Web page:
In this series of articles we'll write about one Mario game every day for 30 days, each representing a different year as part of our Super Mario 30th Anniversary celebrations.
It's easy to forget, in this period of fresh Mario 'main' series platformers every 12 to 24 months, that the mid-'90s brought a notable gap between these releases. In part there was experimentation from Nintendo, and there was a trend of spin-offs and diversions - 1994 was one example. 1995 continued the trend, further influenced by the nature of console generations; the Nintendo 64 was on the way and the SNES was heading into its final stretch.
Super Mario World - released in 1991 - introduced Yoshi to the world, the adorable companion that Mario rode around and occasionally sent to his doom when aiming for a hidden exit. It was clear that Nintendo had a valuable new character on its hands, and a little like with Wario Land: Super Mario Land 3 on Game Boy, the companion was given his own proper game - aside from some modest non-platformers - with a bit of Mario branding; we're referring, of course, to Super Mario World 2: Yoshi's Island.
Just like Wario's adventure the Mario branding was only loosely valid. Yoshi's Island is a platformer, yes, but it's focused on exploration and Yoshi's unique capabilities; it operates at a lower tempo than Mario's adventure. It tackled some lore, too, with a storyline that necessitated looking after Baby Mario; it's a neat mechanic, but the crying sound of Baby Mario when floating away is famously irritating to some - if not necessarily all - gamers.
Its design earned it many plaudits at launch and continues to do so in the modern day. The gameplay itself is full of clever ideas that are now familiar - such as throwing eggs at any angle - and it was a visual stunner. It took around four years to develop - a hefty undertaking - and it was Shigeru Miyamoto that reportedly drove the policy of adopting the hand-drawn effect. The SNES wasn't capable on its own of the various scaling and visual effects in the game, and as a result it required the Super FX2 chip in the cartridge; it's this technology that's typically highlighted as the cause for the original not coming to the Virtual Console, with the Wii U eShop receiving the Game Boy Advance port.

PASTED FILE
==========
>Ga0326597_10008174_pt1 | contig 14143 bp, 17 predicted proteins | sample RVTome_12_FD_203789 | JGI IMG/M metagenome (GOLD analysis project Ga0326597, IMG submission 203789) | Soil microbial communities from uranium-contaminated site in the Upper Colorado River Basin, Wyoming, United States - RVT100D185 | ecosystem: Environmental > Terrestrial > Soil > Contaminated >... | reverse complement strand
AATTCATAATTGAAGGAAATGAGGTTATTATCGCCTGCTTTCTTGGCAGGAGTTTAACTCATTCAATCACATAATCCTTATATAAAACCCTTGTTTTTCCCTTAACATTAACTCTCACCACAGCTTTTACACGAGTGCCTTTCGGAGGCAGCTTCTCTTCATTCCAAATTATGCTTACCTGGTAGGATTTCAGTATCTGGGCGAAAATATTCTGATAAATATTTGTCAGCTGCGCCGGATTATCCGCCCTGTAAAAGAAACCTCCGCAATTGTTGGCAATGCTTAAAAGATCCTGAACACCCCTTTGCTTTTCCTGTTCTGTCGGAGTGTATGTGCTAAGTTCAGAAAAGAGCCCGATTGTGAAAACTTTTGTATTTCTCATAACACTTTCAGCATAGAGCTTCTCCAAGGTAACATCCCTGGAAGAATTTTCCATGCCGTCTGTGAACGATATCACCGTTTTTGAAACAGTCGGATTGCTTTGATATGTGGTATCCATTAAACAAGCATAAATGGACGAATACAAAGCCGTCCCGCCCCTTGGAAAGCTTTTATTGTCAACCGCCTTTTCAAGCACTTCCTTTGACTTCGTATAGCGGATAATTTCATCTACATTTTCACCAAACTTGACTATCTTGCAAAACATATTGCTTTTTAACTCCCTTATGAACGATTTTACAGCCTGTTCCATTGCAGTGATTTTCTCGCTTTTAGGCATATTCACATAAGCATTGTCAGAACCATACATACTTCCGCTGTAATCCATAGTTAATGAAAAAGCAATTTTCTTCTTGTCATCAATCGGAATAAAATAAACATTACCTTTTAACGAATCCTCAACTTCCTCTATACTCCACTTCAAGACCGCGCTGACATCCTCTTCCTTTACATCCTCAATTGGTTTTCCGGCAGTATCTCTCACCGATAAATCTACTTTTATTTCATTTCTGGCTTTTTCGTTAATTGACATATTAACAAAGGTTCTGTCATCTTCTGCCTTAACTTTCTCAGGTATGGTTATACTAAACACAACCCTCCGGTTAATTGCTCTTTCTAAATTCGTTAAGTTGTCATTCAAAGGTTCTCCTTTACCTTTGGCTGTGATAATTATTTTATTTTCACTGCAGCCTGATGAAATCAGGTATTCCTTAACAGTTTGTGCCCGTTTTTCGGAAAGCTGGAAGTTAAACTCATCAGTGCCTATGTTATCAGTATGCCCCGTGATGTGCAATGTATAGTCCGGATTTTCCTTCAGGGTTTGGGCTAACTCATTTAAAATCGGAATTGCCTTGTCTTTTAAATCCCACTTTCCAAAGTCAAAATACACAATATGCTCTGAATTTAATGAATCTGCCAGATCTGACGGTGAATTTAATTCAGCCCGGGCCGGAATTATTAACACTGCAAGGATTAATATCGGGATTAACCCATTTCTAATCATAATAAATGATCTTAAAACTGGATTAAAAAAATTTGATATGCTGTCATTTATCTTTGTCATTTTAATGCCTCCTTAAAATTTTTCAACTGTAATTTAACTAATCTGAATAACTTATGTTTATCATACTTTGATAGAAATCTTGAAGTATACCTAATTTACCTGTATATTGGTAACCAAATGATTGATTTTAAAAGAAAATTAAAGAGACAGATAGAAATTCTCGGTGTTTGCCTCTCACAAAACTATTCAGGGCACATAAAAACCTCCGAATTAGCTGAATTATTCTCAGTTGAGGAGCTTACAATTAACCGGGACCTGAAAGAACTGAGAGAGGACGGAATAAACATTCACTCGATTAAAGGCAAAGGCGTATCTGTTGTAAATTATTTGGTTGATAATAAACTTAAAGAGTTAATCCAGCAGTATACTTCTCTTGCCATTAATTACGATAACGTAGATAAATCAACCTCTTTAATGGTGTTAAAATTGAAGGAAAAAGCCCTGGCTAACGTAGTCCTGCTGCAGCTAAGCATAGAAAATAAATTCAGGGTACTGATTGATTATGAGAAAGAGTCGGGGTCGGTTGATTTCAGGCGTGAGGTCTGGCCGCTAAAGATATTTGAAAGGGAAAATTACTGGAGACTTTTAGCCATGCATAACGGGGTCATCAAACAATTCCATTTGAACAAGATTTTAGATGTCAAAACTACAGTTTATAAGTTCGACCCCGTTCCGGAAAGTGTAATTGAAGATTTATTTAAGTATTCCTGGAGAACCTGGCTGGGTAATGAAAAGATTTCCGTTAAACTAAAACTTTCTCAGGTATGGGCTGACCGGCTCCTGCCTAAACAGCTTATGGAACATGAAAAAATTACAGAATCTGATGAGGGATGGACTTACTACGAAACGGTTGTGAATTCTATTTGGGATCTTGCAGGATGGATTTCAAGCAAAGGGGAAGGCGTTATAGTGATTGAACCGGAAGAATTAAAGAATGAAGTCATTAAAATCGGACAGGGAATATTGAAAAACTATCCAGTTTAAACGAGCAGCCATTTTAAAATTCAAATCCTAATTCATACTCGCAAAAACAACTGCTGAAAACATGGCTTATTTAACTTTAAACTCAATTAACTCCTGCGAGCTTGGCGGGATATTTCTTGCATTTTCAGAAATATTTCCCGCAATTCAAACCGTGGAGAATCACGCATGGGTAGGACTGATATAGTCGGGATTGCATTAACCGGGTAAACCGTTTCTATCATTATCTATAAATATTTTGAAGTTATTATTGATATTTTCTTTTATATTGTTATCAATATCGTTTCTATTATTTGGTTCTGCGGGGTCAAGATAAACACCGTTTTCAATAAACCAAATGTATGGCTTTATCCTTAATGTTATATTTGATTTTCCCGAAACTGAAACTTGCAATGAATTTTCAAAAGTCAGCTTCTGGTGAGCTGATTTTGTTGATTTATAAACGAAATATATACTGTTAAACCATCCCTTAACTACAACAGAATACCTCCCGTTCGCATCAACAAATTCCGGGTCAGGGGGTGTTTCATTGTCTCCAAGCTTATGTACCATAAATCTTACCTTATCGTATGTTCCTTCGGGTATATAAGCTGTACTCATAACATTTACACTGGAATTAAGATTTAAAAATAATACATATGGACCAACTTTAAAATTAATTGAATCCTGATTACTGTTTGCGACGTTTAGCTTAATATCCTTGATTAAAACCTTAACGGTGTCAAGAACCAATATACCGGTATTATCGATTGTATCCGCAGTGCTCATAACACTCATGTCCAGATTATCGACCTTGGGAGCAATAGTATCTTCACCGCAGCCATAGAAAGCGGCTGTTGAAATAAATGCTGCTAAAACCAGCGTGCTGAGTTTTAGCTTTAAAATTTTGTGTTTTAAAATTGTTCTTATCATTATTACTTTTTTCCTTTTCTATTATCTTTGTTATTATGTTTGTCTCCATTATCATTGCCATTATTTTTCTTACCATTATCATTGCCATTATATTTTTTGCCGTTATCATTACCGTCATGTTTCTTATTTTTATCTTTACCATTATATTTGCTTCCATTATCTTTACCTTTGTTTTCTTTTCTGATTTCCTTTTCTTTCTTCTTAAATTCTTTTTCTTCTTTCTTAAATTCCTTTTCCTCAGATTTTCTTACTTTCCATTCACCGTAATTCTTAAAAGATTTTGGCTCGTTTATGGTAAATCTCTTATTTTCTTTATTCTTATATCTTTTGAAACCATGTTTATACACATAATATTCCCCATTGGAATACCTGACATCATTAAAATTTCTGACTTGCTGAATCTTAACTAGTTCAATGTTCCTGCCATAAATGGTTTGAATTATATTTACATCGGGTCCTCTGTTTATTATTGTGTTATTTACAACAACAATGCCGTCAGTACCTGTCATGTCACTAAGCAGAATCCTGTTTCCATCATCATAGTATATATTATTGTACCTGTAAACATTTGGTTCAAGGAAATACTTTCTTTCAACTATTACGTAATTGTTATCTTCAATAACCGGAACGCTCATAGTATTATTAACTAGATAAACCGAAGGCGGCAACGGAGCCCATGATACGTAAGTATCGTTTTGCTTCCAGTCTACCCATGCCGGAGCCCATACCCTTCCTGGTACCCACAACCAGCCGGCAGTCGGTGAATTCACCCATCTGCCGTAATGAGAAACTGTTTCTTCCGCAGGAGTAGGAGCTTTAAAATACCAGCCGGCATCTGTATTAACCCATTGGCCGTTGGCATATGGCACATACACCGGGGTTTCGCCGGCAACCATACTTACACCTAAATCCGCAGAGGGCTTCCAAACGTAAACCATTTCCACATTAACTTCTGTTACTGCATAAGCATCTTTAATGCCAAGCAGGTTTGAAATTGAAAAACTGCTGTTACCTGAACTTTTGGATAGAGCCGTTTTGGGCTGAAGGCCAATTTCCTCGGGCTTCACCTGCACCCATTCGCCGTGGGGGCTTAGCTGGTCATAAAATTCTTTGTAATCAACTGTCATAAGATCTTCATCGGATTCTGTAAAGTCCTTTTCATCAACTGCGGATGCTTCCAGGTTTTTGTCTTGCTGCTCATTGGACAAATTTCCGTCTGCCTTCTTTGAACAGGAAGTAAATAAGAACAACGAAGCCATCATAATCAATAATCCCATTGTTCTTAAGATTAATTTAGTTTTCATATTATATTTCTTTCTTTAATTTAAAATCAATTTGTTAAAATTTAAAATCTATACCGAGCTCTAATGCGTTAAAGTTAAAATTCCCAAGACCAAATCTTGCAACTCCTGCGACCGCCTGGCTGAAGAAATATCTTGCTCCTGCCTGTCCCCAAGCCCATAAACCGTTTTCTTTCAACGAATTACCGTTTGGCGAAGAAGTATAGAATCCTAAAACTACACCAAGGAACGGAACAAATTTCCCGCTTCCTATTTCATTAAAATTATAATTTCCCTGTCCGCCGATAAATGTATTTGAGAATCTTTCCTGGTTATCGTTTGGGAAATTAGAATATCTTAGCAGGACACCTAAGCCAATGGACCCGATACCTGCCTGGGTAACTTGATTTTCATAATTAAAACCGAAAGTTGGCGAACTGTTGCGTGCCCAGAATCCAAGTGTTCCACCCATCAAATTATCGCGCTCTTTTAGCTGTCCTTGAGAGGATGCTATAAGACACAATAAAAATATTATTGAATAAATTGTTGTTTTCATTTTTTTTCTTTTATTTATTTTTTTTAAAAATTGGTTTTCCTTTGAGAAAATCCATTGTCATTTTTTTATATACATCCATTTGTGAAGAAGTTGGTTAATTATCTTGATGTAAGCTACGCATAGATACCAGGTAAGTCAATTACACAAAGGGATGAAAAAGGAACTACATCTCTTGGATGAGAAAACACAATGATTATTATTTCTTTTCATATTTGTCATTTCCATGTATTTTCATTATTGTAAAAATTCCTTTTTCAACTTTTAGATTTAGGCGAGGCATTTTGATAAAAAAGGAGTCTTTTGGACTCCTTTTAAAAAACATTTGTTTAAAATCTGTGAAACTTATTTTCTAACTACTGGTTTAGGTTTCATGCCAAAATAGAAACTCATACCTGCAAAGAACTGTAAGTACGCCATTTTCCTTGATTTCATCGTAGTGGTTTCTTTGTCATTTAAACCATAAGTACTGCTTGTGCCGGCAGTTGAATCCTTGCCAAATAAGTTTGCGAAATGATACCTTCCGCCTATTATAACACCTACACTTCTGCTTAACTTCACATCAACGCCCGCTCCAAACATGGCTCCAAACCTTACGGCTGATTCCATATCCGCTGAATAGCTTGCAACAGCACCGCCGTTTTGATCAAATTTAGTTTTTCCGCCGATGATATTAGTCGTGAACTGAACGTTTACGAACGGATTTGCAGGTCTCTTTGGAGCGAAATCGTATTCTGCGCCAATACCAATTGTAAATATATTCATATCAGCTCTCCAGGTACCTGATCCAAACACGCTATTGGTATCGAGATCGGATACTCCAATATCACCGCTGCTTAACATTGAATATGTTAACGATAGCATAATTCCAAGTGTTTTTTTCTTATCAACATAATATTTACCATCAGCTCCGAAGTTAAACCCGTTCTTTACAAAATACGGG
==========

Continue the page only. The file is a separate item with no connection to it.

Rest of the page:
It's still considered a masterpiece to this day, and the approach of arts and crafts recreated in visuals is a notable feature in current-gen Nintendo games, with Yoshi's Woolly World being a recent example.
Next up in 1995 was a release that certainly counts as niche in Nintendo history. Mario's Tennis was a key part of the Virtual Boy library and packed-in with the hardware in North America - the quirky 3D portable system arrived and was pitched as a futuristic technical marvel, but its red and black hue combined with headache-inducing effects contributed to it being a major flop. It tanked, and never even saw a release in Europe.
As a result Mario's Tennis is often overlooked - the apostrophe and s, along with an entirely different development team, sees it disassociated from the better-known Mario Tennis series. It was single-player only and a remarkably simplistic affair - it does feature Luigi, Princess Toadstool, Yoshi, Toad, Koopa Trooper and Donkey Kong Jr in addition to Mario, to its credit. Despite the limited mileage of this one it did have some nice touches, such as changing backgrounds.
The main gimmick, of course, was the 3D effect. The camera angle suited a significant sense of depth, and though focusing the effect is tricky with the Virtual Boy it can certainly be argued that Mario's Tennis is one of the stronger examples of what the system could do. It should also be noted that Mario Clash, a sort-of spin-off from the original Mario Bros., would also arrive shortly after on the Virtual Boy.
Mario's Tennis isn't a classic, but as a launch title for the Virtual Boy it deserves a respectful nod. We'll take this chance to pitch our Hardware Classics article for the Virtual Boy, too, if you want to know a little more about the system.